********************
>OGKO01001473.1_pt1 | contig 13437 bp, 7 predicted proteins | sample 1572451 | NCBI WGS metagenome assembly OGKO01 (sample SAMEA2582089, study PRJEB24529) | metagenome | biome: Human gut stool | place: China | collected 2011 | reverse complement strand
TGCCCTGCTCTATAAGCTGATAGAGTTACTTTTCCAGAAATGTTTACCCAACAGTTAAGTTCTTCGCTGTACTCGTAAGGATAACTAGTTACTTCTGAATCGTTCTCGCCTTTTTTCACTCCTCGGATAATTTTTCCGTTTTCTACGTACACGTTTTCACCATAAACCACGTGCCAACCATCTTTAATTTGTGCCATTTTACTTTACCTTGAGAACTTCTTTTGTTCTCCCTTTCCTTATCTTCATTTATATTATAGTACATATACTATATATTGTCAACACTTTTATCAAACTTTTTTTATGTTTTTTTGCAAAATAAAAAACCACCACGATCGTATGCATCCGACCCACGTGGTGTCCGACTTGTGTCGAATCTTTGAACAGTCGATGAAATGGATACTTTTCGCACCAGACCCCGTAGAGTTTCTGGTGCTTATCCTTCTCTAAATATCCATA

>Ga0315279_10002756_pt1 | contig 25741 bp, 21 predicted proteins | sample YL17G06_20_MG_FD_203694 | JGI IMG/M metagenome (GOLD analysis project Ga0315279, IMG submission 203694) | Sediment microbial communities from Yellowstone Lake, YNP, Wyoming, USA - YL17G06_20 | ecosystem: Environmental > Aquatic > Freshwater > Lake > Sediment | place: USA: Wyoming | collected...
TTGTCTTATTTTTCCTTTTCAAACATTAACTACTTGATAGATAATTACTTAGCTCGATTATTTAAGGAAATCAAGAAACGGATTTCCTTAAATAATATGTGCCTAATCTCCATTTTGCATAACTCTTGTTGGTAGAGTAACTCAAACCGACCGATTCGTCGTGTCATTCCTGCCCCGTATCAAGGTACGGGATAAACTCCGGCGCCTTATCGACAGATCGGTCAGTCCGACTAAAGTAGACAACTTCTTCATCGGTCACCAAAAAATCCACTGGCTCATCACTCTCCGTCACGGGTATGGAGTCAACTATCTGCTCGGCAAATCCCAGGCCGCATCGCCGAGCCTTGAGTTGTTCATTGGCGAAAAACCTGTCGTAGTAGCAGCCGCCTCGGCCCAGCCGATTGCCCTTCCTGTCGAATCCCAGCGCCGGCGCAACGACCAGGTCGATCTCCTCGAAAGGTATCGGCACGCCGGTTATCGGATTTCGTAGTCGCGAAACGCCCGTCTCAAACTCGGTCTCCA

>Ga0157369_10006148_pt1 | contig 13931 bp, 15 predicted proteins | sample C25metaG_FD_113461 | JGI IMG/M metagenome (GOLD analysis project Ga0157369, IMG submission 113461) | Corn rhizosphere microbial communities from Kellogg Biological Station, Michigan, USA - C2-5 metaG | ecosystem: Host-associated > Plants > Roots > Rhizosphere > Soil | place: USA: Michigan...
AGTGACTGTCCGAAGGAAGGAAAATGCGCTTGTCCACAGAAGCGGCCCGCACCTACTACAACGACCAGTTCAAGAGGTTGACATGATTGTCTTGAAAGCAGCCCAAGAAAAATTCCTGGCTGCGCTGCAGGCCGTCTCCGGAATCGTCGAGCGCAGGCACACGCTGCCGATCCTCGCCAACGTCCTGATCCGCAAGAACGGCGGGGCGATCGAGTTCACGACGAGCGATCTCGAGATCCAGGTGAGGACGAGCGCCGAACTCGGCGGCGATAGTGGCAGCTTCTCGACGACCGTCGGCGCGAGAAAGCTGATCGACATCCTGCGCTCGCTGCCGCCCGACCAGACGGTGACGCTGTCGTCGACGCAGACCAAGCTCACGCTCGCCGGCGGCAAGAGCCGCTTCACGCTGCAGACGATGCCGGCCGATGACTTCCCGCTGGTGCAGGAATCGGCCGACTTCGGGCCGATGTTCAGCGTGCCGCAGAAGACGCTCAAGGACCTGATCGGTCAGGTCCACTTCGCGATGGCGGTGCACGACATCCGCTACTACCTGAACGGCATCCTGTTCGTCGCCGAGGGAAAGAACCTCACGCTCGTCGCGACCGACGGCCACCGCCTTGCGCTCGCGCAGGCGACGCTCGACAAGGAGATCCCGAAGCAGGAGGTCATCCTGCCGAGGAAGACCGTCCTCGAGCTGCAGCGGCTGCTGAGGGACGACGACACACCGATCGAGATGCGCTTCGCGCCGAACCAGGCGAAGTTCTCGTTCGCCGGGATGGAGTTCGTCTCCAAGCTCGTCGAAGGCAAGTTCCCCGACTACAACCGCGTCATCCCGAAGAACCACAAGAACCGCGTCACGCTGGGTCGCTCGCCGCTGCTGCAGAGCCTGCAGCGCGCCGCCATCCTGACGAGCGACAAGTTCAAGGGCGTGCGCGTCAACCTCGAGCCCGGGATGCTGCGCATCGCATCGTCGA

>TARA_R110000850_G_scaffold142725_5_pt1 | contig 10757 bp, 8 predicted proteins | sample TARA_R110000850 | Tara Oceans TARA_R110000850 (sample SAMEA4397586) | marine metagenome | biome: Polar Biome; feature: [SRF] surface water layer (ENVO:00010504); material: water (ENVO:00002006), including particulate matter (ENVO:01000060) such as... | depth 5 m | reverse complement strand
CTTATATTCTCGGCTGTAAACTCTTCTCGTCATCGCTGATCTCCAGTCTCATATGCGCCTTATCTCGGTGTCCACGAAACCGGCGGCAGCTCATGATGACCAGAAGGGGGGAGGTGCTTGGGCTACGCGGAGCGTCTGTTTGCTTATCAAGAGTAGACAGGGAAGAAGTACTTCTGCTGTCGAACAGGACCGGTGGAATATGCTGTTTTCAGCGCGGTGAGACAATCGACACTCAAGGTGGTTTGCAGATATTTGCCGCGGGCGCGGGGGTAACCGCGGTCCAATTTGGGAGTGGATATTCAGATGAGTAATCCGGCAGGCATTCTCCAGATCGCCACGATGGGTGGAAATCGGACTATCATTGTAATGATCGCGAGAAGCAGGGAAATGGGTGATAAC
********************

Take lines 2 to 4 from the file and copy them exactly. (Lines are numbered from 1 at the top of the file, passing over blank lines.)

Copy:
TGCCCTGCTCTATAAGCTGATAGAGTTACTTTTCCAGAAATGTTTACCCAACAGTTAAGTTCTTCGCTGTACTCGTAAGGATAACTAGTTACTTCTGAATCGTTCTCGCCTTTTTTCACTCCTCGGATAATTTTTCCGTTTTCTACGTACACGTTTTCACCATAAACCACGTGCCAACCATCTTTAATTTGTGCCATTTTACTTTACCTTGAGAACTTCTTTTGTTCTCCCTTTCCTTATCTTCATTTATATTATAGTACATATACTATATATTGTCAACACTTTTATCAAACTTTTTTTATGTTTTTTTGCAAAATAAAAAACCACCACGATCGTATGCATCCGACCCACGTGGTGTCCGACTTGTGTCGAATCTTTGAACAGTCGATGAAATGGATACTTTTCGCACCAGACCCCGTAGAGTTTCTGGTGCTTATCCTTCTCTAAATATCCATA

>Ga0315279_10002756_pt1 | contig 25741 bp, 21 predicted proteins | sample YL17G06_20_MG_FD_203694 | JGI IMG/M metagenome (GOLD analysis project Ga0315279, IMG submission 203694) | Sediment microbial communities from Yellowstone Lake, YNP, Wyoming, USA - YL17G06_20 | ecosystem: Environmental > Aquatic > Freshwater > Lake > Sediment | place: USA: Wyoming | collected...
TTGTCTTATTTTTCCTTTTCAAACATTAACTACTTGATAGATAATTACTTAGCTCGATTATTTAAGGAAATCAAGAAACGGATTTCCTTAAATAATATGTGCCTAATCTCCATTTTGCATAACTCTTGTTGGTAGAGTAACTCAAACCGACCGATTCGTCGTGTCATTCCTGCCCCGTATCAAGGTACGGGATAAACTCCGGCGCCTTATCGACAGATCGGTCAGTCCGACTAAAGTAGACAACTTCTTCATCGGTCACCAAAAAATCCACTGGCTCATCACTCTCCGTCACGGGTATGGAGTCAACTATCTGCTCGGCAAATCCCAGGCCGCATCGCCGAGCCTTGAGTTGTTCATTGGCGAAAAACCTGTCGTAGTAGCAGCCGCCTCGGCCCAGCCGATTGCCCTTCCTGTCGAATCCCAGCGCCGGCGCAACGACCAGGTCGATCTCCTCGAAAGGTATCGGCACGCCGGTTATCGGATTTCGTAGTCGCGAAACGCCCGTCTCAAACTCGGTCTCCA